Farming for a Living Landscape

Across the UK, The Wildlife Trusts are working closely with farmers and landowners.

A healthy natural environment, where farmland is producing food but also bursting with wildlife, underpins sustainable farming systems. The health of our habitats and soils are linked to the ability of our land to keep sustaining us and producing the food we need to live.

The rise of modern industrial farming methods, particularly following World War II, has mirrored the decline of wildlife in our countryside, particularly species like farmland birds. More recently there have been concerns about the impact of modern pesticides on wild pollinator populations - vital natural services that nature provides.

Farmland covers around 75% of the UK and so working with the farmers and landowners who manage large areas of the countryside and have a direct influence on how wildlife-friendly it is, is essential if we are going to help nature recover and wildlife re-colonise and disperse through our landscapes. We can protect wildlife on our own land (our nature reserves) but working with farmers gives us the opportunity to work for nature at a greater scale in the landscape and to support farmers who want to create a positive change for nature.

We:

  • Manage our own farms
    We own and manage 20 working farms across the UK, from lowland arable to upland hill farms. We use these to demonstrate wildlife-friendly farming methods and several are managed in partnership with local farmers.
  • Advise other farmers and landowners
    Each year Wildlife Trusts provide advice to around 5,000 landowners on how to manage land for wildlife. This often involves helping farmers to access grants and can also involve helping groups of farmers to restore and link habitats at a landscape-scale. Our Farming for A Living Landscape case studies below illustrate this approach.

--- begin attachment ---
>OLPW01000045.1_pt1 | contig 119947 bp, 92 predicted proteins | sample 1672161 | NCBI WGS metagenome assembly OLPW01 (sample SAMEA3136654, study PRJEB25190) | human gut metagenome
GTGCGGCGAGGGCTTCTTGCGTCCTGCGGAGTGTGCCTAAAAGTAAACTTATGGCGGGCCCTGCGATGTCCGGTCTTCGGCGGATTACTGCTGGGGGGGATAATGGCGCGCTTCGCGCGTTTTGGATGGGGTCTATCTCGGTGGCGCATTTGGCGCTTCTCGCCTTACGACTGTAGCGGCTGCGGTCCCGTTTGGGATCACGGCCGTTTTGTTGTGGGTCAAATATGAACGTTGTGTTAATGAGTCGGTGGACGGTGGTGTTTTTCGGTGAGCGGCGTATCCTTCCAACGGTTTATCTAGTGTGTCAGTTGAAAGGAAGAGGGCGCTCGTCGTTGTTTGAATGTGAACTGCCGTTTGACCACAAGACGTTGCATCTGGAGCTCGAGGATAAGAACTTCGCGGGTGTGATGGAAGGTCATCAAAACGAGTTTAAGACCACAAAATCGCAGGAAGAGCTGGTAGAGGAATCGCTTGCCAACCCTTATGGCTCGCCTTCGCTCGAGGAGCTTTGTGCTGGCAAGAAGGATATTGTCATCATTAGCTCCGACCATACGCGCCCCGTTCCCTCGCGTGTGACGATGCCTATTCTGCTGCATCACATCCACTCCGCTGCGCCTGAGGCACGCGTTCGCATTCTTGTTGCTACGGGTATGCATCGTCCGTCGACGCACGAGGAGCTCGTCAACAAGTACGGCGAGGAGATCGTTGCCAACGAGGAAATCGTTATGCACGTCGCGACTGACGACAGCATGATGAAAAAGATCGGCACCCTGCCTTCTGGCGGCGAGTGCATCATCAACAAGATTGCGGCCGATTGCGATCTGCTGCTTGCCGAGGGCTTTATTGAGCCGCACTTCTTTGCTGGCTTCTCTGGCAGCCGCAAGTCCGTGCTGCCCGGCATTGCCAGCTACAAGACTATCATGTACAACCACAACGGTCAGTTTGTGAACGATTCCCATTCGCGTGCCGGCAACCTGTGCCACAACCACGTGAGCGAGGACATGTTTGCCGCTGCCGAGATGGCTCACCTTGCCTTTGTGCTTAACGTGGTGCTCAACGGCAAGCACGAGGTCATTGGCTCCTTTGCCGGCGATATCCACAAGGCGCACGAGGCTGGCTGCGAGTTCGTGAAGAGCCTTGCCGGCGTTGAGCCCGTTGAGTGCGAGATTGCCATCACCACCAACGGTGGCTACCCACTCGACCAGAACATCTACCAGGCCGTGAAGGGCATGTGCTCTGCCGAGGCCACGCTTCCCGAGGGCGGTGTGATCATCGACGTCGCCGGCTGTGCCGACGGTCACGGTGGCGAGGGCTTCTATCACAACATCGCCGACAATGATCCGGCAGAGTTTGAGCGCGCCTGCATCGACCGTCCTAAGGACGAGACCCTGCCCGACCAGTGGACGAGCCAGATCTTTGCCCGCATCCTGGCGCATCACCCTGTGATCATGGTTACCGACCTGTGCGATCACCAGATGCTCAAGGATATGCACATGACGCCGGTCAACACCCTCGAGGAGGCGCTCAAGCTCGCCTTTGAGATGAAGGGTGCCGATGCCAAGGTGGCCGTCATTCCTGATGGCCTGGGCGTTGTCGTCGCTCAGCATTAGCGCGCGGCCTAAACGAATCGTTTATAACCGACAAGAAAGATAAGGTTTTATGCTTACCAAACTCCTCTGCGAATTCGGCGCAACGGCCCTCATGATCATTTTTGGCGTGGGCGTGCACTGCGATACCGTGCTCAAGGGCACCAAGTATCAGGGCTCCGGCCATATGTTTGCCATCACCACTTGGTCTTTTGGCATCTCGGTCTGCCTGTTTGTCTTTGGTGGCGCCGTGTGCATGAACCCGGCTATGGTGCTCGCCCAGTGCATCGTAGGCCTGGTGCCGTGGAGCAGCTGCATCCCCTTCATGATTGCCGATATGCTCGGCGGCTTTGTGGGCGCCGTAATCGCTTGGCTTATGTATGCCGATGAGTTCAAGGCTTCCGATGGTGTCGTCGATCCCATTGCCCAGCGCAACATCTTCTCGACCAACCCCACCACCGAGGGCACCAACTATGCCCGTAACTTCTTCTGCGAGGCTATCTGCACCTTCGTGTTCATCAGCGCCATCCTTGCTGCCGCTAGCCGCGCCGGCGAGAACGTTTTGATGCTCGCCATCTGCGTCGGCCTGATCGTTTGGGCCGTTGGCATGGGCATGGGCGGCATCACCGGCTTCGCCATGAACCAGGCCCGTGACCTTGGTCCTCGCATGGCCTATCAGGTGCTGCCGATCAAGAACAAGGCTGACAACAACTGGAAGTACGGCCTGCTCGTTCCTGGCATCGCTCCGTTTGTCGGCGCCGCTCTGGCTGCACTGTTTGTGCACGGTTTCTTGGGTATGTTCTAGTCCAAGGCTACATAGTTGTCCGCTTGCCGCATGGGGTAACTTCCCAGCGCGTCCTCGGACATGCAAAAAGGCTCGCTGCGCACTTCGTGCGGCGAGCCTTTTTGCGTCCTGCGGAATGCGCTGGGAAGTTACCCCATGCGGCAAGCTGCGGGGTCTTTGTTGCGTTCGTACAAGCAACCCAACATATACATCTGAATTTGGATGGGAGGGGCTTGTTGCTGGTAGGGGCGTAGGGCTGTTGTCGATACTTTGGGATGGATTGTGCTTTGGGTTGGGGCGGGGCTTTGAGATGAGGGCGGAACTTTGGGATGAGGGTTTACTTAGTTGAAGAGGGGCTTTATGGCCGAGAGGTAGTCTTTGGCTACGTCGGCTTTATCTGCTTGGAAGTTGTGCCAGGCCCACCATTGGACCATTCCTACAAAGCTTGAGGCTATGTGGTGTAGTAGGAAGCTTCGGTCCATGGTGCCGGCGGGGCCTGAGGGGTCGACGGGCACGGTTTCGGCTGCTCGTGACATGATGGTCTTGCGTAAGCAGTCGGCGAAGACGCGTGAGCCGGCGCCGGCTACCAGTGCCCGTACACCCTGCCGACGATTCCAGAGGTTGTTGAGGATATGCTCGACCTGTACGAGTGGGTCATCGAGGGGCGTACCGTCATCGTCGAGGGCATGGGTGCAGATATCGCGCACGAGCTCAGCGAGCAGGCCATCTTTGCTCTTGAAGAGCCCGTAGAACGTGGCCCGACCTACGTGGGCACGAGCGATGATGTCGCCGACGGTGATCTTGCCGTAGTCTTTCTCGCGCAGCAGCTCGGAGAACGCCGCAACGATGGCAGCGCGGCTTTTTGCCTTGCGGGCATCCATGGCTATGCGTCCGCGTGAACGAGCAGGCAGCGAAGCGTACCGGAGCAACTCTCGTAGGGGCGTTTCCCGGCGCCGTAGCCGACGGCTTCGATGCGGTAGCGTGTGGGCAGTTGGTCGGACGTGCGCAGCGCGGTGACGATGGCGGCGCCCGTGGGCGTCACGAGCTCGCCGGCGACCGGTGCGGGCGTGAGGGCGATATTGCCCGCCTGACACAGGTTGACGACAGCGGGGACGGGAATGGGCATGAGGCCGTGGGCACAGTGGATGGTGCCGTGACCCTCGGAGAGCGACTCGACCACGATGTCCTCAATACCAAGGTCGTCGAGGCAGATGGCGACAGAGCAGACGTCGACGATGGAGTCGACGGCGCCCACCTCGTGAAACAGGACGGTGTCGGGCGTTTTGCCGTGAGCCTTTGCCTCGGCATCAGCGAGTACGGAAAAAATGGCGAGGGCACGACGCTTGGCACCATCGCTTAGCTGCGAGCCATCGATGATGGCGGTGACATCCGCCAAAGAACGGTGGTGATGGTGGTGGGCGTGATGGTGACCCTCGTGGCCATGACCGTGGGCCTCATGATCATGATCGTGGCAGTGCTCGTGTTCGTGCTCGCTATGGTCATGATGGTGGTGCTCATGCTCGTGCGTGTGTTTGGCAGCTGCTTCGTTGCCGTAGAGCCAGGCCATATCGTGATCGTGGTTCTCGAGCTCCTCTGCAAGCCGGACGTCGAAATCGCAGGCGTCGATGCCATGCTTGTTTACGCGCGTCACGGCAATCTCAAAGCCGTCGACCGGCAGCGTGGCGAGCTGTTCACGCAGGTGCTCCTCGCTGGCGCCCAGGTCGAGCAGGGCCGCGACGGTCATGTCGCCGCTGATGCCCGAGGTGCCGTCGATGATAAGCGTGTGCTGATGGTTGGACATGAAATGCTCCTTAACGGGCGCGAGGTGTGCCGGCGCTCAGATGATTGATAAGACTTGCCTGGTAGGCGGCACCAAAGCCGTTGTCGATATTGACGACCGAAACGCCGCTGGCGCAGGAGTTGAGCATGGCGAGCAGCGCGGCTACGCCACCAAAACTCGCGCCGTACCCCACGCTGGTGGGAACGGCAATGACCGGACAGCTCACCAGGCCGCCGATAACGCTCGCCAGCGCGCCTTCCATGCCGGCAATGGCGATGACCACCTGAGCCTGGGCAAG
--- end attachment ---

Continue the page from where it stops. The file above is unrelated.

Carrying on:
• Campaign to improve agriculture policy for wildlife
    Agriculture policy shapes the landscapes around us, and, since the groundbreaking Silsoe Conference in 1969, The Wildlife Trusts have been involved with campaigns to improve environmental conditions of agriculture policy for UK wildlife, particularly around the Common Agricultural Policy (CAP). We work together with other environmental organisations on agriculure policy through Wildlife & Countryside Link.

 

Case studies

 

 

 

Downloads

FilenameFile size
Case study: Avon's Wildflower Grasslands2.11 MB
Case study: Abbotts Hall Farm2.42 MB
Case study: Conservation grazing2.26 MB
Case study: Gowy and Mersey Washlands2.69 MB
Case study: Lincs Coastal Grazing Marsh851.77 KB
Case study: Lower Smite Farm1.96 MB
Case study: Mendip Hills1.94 MB
Case study: Meres and Mosses1.76 MB
Case study: Nene Valley5.36 MB
Case study: Pastures New951.19 KB
Case study: Vine House Farm2.63 MB
Case study: Working Wetlands6.46 MB
Worcestershire

Wildlife-friendly farming

Lower Smite Farm (credit Zoe Stevens)
Lower Smite Farm

Lower Smite Farm is 150 acre working farm managed by the Worcestershire Wildlife Trust to demonstrate how sensitive farming techniques can improve the quality of the agricultural landscape for wildlife.

Yorkshire

A new community farm

Stirley Community Farm

Yorkshire Wildlife Trust are redeveloping Stirley Farm as an open access community farm, providing facilities for a great day out as well as an opportunity to learn all about a working farm.

Nottinghamshire

B&B for farmland birds

A newly-installed feeding hopper on a Nottinghamshire farm
Farmland Bird Bed & Breakfast Scheme

Nottinghamshire Wildlife Trust’s Bed and Breakfast Scheme is currently involved with providing farmers with a feeding hopper to feed farmland bird species in decline and nest boxes for tree sparrows.

Radnorshire

A traditional hill farm

Making hay at Gilfach Farm
Gilfach Farm

A traditional Welsh hill farm belonging to the Radnorshire Wildlife Trust. The farm is registered as an organic holding and a local farmer works in partnership with the Trust to manage the land for conservation. It is designated SSSI, SPA and SAC.

Essex

Conservation-grade farming

A 6m wide field margin at Abbotts Hall Farm
Abbotts Hall Farm

Essex Wildlife Trust  manages Abbotts Hall Farm using modern agronomic practices, whilst also farming with wildlife in mind. As a Conservation Grade producer, the Trust has to leave 10% of the farm’s land as wildlife habitats.